Salute to Our Champions


I owe you a great debt of gratitude for coaxing me out of the shadows and into the light of what I was capable of doing. I owe you for making me see that not everything needs to be figured out a 100% - that taking chances is an amazing thing.

I love you for being so open and so honest about the mistakes that you said you'd made and ensuring that no one else made those same mistakes. Admitting to that vulnerability takes insane courage.  

Your loud rambunctious laughter made many dire situations bearable.

But most memorably, your spirit for championing others remains a cornerstone of what everyone mentions about you.  You taught many the value of being a true advocate.

Your dogged determination to beat cancer is, and will remain, an inspiration to me every day.

You'll be missed. So very much.


Until we hit a day like today where we find out a good friend and mentor succumbed to cancer at an age when most people just begin to start enjoying life post mortgage, kids' tuition, and grunt work; we don't really articulate what our champions mean to us.

This note is a small, small reminder of saying thank-you to your champions, whoever they are, wherever in life. Pick up that phone and make a call to just say thanks. Type up that e-mail and put into finite words your infinite gratitude. This is your moment to acknowledge the giants on whose shoulders you've stood.



3 Traits for Women's Success in Business

1) Take more chances to give serendipity an opportunity to strike:

Say hello to more people without agonizing over whether it would be conceived as a come on. Don't over-analyze. Connect people to others. Be generous.

2) Speak our minds, though kindly:

Kindness is important. You will never regret tempering something harsh. Snark is lazy. Be fair, be firm, but be compassionate. Especially about other women. Yes, because its sisterhood. Yes, because it's sacred.

3) Not be afraid to dream BIG:

If you shoot for the stars and fail, you will still probably land farther than you would've had you played it safe. Take that chance. Raise your hand. Walk through that fear. Abandon busy work. Question the meaning of what you do every day. Look hard. Keep looking. Then don't hold yourself back when you find that chance to shine.

Read more of these sentiments echoed in Margaret Wheeler Johnson's Women And Success: 26 Things Every Woman Should Know About Success


3 Reasons Why Being Resource-Strapped is Great for Startups

Thanks to 'Startup Professionals' for the Ramen!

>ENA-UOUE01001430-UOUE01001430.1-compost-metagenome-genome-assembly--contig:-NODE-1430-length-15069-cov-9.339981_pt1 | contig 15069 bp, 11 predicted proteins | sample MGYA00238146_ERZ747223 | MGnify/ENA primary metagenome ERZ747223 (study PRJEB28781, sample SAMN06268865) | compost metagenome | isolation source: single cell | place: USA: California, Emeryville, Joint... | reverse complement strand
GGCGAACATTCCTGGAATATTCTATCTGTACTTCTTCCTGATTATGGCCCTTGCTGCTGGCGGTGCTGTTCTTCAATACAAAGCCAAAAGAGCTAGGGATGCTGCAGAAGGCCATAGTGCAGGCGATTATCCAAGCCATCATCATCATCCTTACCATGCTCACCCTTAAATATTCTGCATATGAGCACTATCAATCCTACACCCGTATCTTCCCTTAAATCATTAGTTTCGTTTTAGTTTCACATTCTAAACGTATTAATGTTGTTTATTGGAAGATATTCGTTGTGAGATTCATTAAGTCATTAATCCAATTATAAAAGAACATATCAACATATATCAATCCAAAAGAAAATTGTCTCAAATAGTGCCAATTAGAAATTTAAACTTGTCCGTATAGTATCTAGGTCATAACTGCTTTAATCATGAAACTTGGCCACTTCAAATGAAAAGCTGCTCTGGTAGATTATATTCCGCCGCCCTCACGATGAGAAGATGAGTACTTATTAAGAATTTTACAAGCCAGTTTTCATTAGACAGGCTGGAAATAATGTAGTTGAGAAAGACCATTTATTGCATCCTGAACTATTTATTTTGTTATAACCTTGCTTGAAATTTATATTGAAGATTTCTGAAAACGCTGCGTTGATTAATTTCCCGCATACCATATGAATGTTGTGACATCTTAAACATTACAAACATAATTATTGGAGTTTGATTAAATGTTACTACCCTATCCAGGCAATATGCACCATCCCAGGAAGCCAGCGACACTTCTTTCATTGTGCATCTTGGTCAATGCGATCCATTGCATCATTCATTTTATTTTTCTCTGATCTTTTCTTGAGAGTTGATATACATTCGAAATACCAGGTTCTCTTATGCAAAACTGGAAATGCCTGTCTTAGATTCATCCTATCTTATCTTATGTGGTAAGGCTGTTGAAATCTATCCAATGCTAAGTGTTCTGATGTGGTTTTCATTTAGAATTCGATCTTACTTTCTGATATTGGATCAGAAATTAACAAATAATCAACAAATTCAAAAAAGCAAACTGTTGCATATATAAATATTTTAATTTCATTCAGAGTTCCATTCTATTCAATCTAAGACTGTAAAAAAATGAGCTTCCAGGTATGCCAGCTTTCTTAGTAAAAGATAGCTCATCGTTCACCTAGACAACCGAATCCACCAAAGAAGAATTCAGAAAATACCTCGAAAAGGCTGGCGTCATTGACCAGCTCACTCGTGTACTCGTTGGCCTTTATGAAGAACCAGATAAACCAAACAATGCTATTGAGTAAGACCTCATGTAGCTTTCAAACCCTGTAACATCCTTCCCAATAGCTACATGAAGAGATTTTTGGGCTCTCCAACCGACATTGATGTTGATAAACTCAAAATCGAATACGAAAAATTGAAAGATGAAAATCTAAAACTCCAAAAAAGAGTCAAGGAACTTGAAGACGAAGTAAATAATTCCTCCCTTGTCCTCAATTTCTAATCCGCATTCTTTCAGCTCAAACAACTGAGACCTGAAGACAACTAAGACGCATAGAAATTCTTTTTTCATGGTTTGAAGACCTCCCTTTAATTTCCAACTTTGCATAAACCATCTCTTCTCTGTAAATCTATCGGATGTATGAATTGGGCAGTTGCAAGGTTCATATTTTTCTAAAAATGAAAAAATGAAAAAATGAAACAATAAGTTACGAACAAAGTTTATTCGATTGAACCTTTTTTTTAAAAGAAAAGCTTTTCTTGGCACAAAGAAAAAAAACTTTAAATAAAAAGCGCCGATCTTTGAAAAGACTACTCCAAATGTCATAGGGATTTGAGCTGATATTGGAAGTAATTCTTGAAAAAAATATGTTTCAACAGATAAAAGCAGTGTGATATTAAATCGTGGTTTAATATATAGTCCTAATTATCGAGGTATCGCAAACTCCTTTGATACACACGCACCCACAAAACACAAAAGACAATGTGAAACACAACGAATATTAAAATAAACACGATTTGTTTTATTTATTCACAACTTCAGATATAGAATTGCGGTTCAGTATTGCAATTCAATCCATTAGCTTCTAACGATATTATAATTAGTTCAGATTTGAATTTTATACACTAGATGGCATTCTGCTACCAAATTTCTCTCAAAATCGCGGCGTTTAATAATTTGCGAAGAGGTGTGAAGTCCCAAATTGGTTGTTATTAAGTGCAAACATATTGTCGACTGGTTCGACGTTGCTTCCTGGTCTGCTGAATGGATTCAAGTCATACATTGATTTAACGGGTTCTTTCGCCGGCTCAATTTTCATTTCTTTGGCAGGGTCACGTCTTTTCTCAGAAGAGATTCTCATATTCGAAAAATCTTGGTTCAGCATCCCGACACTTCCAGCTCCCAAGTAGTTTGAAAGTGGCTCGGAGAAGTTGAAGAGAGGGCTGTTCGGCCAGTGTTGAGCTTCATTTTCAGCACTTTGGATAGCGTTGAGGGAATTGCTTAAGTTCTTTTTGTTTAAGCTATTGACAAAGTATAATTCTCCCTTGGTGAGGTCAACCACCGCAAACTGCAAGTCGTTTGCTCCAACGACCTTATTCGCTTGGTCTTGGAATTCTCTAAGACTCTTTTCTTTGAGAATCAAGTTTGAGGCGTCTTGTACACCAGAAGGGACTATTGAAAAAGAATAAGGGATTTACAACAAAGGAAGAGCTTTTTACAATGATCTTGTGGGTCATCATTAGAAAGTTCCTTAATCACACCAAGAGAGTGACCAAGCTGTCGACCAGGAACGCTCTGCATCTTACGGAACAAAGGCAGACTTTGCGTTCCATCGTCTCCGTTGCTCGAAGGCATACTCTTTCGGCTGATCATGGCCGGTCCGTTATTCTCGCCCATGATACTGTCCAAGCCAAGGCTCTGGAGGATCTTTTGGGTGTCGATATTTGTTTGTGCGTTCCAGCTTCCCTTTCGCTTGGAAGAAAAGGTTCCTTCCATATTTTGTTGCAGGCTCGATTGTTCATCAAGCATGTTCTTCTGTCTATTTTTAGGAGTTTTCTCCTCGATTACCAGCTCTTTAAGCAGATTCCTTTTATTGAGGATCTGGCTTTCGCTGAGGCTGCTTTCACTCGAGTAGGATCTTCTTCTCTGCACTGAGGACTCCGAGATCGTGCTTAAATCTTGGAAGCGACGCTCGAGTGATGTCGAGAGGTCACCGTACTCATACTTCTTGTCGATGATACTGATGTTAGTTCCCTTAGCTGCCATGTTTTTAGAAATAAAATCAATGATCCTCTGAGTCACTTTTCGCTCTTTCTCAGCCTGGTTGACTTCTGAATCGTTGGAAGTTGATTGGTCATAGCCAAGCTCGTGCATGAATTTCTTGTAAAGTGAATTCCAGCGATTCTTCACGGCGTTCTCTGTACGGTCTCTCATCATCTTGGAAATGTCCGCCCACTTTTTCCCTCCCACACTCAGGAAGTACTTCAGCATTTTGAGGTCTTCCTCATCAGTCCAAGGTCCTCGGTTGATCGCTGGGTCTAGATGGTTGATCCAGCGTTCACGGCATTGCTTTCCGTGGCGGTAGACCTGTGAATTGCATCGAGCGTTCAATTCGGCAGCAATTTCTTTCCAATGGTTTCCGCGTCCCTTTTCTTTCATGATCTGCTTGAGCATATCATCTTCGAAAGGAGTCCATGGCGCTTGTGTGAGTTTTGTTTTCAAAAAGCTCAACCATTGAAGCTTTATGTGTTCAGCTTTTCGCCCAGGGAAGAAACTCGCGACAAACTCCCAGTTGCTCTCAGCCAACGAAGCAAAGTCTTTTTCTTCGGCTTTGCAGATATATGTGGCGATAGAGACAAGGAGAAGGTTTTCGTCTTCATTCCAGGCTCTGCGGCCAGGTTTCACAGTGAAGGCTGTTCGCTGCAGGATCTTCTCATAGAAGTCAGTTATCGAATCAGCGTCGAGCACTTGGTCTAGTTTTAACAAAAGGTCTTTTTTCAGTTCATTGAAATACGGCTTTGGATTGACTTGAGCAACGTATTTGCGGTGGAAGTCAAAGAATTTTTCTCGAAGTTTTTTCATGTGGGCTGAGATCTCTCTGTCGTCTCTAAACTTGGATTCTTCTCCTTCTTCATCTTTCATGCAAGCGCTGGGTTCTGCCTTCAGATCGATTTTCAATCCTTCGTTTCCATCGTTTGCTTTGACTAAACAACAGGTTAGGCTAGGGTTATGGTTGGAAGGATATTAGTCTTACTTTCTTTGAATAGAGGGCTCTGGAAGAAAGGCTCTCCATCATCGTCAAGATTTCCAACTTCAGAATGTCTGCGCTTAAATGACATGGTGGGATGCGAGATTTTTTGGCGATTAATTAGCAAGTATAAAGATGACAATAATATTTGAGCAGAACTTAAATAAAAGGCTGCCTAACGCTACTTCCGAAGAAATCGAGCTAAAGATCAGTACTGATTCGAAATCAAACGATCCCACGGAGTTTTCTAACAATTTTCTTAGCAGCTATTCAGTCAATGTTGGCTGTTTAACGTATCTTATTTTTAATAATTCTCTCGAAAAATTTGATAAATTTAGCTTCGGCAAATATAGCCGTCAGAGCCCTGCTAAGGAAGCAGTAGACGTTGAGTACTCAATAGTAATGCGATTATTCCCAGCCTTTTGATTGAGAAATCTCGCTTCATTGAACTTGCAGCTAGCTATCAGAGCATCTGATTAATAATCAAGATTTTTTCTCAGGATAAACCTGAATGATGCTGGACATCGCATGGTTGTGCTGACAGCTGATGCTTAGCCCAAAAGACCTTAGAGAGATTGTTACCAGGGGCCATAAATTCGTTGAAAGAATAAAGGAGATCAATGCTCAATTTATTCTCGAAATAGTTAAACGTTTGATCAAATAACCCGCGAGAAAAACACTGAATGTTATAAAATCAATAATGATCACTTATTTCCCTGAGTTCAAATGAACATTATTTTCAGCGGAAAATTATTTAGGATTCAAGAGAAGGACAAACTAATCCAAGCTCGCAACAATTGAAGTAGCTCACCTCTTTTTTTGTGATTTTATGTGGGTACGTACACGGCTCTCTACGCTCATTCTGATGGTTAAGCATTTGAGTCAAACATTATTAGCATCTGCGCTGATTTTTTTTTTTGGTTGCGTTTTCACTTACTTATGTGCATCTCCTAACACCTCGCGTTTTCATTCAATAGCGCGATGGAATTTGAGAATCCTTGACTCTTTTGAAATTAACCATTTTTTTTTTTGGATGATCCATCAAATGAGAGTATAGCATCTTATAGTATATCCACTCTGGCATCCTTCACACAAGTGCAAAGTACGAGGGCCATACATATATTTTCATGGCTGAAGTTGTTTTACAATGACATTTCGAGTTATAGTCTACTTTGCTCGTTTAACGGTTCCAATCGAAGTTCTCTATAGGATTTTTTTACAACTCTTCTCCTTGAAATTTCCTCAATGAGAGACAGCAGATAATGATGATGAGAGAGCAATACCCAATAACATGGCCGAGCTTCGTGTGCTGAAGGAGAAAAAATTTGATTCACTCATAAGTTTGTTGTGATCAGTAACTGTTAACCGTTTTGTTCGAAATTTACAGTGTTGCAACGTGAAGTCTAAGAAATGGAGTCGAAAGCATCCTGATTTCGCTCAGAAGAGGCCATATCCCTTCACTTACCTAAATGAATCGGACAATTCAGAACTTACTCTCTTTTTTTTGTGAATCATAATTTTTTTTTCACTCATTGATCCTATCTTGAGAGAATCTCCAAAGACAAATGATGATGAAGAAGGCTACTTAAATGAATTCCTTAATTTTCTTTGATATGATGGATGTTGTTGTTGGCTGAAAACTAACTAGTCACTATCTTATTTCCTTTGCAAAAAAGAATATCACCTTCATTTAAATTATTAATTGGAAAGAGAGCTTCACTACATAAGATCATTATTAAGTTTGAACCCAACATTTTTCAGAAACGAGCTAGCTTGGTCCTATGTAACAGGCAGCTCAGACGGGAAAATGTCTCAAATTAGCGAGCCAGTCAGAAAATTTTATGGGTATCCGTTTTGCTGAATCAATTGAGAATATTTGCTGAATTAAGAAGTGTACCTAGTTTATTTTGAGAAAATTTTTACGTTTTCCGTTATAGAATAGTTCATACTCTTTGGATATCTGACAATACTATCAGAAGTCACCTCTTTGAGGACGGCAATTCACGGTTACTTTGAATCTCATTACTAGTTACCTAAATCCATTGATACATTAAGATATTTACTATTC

Thanks to 'Startup Professionals' for the Ramen!

This post originally appeared on my RIC Blog.

The most common hurdle that all start-ups are concerned about is the lack of resources. Typically money and/or talent. And a lot of start-ups claim to have fizzled out because the right amount of capital and or talent wasn’t injected at the right time. And while that may be very true, not having enough can also be a great opportunity. Don’t believe me? Here are 3 reasons why:

Laser Sharp Focus:  Entrepreneurs in general, and start-ups in particular, tend to have hyperactive thought processes (!)

They are creative and feed off of the ‘high’ that building something provides. This could mean too many ideas percolating at the same time or too many features that sound great on paper but aren’t necessary for a sustainable product or business model. Being resource strapped creates deadlines, sets expectations and benchmarks that many would otherwise be too distracted or reluctant to enforce.

Evaluation Tool: Sometimes sacred cows make the best meatloaf.

For a start-up to be successful, it needs to be lean, mean, and in a constant state of Nietzschean existential examination (Why am I here? What is my purpose?). Having little in the way of resources forces entrepreneurs to shed those extra pounds of nice-to-have features, rigorously seek what the end user won’t do without, and chuck the rest - especially at the launch stage of the business.

Sparking Creativity: I’m told necessity is the mother of invention.

The necessity to stick to meager/modest budgets or limited number of people necessitates creating solutions outside the box. Forces you to question why should there even be a box? Makes you go out on a crazy limb because that limb could make the difference between the launch of a successful enterprise or an addition to the statistics of failed ideas. Being resource strapped makes fair game of any and all ideas that could help.

So take pride in your brilliant, resource strapped start-up. The sharper your focus on what will rock your customer’s world, the faster you evaluate your failures and cut your losses.

The more creative you are in what you’re building, the higher the chances that you will graduate from being a start-up to a thriving enterprise with staying power.